Jesus’ warning is two-fold.  First, we must keep watch for his coming and second, that we must be prepared for his arrival at all times because he will come when we do not expect him.  But what does it mean to “be prepared” for his arrival?  Honestly, it’s the same message that God has been telling his people since the very beginning.  In Romans 13:11-14, Paul puts it this way:


11 
And do this, understanding the present time: The hour has already come for you to wake up from your slumber, because our salvation is nearer now than when we first believed. 12 The night is nearly over; the day is almost here. So let us put aside the deeds of darkness and put on the armor of light. 13 Let us behave decently, as in the daytime, not in carousing and drunkenness, not in sexual immorality and debauchery, not in dissension and jealousy. 14 Rather, clothe yourselves with the Lord Jesus Christ, and do not think about how to gratify the desires of the flesh.

Paul reminds us that “being ready” is all about the way that we live our lives every day.  If we believe that Jesus was born in a manger in Bethlehem, and we believe that his purpose for coming to earth was to live, die, and rise from the grave to pay the debt for our forgiveness, then our belief must not just be an abstract idea that we carry around in our heads, but a belief that is lived out every minute of every day.

The coming of Jesus was an event that sent ripples through time and that event was a part of God’s plan that began with creation itself.  While we celebrate the birth of Jesus at Christmas, we love to decorate our houses, our churches, shopping centers, and office cubicles, but if we fail to decorate our lives by living the way that Jesus taught, then all the trees, all the presents, all the worship services, and all the other trappings of Christmas are no better than wrapping tinsel around a cow pie.

At Christmas, it is vital for us to remember the reason for our celebration.

Jesus did not come to earth so that we could buy presents and decorate trees.

Jesus came to earth to transform lives.

Jesus came to transform my life.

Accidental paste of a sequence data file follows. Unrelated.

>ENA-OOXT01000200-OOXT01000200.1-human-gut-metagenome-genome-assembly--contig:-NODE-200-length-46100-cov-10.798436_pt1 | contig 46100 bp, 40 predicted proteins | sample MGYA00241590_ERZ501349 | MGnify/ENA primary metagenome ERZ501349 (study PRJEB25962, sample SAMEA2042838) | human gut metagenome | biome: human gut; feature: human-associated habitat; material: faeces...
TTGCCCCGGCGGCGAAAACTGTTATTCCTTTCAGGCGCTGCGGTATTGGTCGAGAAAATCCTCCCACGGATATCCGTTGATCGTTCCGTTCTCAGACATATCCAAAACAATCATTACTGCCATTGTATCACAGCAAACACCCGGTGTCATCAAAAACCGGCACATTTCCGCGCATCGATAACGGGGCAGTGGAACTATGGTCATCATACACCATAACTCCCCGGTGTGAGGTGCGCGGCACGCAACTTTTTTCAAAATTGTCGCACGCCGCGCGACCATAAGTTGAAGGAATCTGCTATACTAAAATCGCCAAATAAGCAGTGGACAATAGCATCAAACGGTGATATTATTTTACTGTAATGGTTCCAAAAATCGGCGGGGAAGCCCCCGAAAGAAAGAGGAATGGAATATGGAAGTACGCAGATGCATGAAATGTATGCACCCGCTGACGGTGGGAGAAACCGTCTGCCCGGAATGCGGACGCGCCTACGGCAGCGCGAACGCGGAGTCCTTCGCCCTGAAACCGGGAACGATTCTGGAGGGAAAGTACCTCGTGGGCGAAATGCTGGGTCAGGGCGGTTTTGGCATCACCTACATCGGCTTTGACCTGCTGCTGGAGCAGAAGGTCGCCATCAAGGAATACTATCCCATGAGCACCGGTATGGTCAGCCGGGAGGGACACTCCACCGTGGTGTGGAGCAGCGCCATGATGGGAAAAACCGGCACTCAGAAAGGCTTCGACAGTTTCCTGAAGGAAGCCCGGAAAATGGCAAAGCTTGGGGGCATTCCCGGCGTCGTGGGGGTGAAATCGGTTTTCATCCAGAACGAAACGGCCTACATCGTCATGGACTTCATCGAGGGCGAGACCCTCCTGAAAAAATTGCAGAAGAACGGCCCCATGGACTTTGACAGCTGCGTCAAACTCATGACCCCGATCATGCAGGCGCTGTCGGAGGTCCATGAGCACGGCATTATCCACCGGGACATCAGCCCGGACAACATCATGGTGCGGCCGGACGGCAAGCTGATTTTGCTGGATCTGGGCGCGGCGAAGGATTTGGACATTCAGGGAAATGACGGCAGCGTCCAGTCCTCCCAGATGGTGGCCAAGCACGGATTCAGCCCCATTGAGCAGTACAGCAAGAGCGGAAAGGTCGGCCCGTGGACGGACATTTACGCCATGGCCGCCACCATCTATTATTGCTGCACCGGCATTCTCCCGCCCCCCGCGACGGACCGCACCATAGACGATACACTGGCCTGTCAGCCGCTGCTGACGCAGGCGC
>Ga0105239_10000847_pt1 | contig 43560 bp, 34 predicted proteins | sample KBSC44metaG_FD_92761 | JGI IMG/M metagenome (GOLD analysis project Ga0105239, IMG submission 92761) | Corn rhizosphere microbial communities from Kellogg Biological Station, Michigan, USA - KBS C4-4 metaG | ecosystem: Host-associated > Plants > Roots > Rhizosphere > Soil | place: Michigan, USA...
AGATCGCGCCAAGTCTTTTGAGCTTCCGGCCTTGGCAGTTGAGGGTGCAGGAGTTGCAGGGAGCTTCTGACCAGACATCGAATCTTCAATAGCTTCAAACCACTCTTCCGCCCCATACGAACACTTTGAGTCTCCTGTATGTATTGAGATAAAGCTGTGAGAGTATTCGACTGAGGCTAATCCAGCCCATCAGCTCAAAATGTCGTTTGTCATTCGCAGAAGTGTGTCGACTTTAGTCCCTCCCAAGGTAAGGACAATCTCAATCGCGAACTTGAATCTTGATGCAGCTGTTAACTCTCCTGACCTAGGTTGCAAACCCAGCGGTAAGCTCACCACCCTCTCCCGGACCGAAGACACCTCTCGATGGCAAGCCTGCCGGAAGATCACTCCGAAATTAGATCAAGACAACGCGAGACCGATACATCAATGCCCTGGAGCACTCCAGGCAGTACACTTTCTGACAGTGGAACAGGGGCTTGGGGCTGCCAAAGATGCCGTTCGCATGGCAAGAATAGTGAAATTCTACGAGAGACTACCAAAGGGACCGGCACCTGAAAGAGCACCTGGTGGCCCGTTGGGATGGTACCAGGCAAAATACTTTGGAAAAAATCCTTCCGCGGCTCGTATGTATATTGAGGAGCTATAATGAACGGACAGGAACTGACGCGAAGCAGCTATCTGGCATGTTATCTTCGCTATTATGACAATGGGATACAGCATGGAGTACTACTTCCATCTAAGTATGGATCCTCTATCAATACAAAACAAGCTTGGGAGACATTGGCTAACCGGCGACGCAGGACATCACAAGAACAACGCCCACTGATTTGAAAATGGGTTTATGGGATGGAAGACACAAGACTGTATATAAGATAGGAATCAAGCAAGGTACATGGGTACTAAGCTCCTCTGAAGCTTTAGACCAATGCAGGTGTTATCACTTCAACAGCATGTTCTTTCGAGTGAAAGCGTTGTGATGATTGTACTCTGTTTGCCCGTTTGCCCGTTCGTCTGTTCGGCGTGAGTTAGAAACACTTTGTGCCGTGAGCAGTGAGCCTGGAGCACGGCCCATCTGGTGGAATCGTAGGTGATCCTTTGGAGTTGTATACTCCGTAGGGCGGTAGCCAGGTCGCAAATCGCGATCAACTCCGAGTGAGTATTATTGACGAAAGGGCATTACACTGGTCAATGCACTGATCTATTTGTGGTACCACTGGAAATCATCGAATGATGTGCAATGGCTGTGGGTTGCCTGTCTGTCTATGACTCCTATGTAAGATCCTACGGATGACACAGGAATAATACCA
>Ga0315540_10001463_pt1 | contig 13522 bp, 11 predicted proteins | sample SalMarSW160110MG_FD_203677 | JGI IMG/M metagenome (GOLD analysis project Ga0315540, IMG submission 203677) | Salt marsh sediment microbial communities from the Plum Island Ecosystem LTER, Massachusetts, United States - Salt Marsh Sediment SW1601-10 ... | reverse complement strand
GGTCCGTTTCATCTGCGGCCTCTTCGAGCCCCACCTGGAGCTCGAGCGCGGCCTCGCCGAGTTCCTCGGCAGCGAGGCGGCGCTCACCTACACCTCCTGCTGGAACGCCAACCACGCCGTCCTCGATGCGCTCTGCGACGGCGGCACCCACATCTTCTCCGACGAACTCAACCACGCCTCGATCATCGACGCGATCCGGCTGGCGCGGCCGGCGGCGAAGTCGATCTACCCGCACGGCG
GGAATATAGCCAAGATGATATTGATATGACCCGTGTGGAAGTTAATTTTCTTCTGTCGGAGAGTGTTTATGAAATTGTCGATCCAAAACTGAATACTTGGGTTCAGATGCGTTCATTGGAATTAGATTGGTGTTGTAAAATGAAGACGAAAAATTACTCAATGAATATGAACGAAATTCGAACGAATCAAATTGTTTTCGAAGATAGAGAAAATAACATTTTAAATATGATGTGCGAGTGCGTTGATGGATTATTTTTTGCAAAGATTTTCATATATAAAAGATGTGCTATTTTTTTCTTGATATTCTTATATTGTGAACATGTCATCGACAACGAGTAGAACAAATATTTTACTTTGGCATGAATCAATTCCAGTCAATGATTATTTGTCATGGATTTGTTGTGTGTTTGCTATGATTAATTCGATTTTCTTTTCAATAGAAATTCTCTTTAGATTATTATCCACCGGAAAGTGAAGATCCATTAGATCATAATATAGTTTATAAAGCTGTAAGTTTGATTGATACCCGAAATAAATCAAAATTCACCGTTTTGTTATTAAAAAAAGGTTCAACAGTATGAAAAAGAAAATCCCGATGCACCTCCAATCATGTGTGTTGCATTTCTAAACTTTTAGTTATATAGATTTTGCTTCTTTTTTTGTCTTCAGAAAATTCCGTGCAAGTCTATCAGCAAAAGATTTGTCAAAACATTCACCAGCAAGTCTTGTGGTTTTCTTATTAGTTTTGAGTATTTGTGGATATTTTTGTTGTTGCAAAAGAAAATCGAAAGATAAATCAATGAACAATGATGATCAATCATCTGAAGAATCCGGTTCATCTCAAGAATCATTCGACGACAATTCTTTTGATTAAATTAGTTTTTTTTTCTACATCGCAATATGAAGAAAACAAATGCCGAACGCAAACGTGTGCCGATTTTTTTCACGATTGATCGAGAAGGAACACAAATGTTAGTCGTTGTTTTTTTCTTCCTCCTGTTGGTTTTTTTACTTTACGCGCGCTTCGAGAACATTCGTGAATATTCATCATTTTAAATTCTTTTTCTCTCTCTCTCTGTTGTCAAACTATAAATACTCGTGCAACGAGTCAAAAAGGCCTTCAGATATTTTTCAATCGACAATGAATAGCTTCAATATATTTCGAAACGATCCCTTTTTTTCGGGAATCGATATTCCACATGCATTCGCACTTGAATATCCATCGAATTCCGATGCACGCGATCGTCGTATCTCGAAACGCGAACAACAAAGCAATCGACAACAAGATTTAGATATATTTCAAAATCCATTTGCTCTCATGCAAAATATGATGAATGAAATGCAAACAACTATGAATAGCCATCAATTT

Jesus came to transform your life.

And so, the best way that we can “decorate” for Christmas is to live every day of the year as if Jesus was real, as if we knew for certain that he was coming back tomorrow.

The best gift of Christmas is for each of us to actually do the things that Jesus taught us to do.

God’s gift to the world at Christmas wasn’t just a baby in a manger.

God’s gift to the world is a world full of followers who live like Jesus everyday.

 

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* You have been reading a message presented at Trinity United Methodist Church on the date noted on the first page.  Rev. John Partridge is the pastor at Trinity of Perry Heights in Massillon, Ohio.  Duplication of this message is a part of our Media ministry, if you have received a blessing in this way, we would love to hear from you.  Letters and donations in support of the Media ministry may be sent to Trinity United Methodist Church, 3757 Lincoln Way E., Massillon, Ohio 44646.  These messages are available to anyone regardless of membership.  You may subscribe to these messages by writing to the address noted, or by contacting us at subscribe@trinityperryheights.org.  To subscribe to the electronic version sign up at http://eepurl.com/vAlYn.   These messages can also be found online at https://pastorpartridge.wordpress.com/. All Scripture references are from the New International Version unless otherwise noted.

The World Stinks but…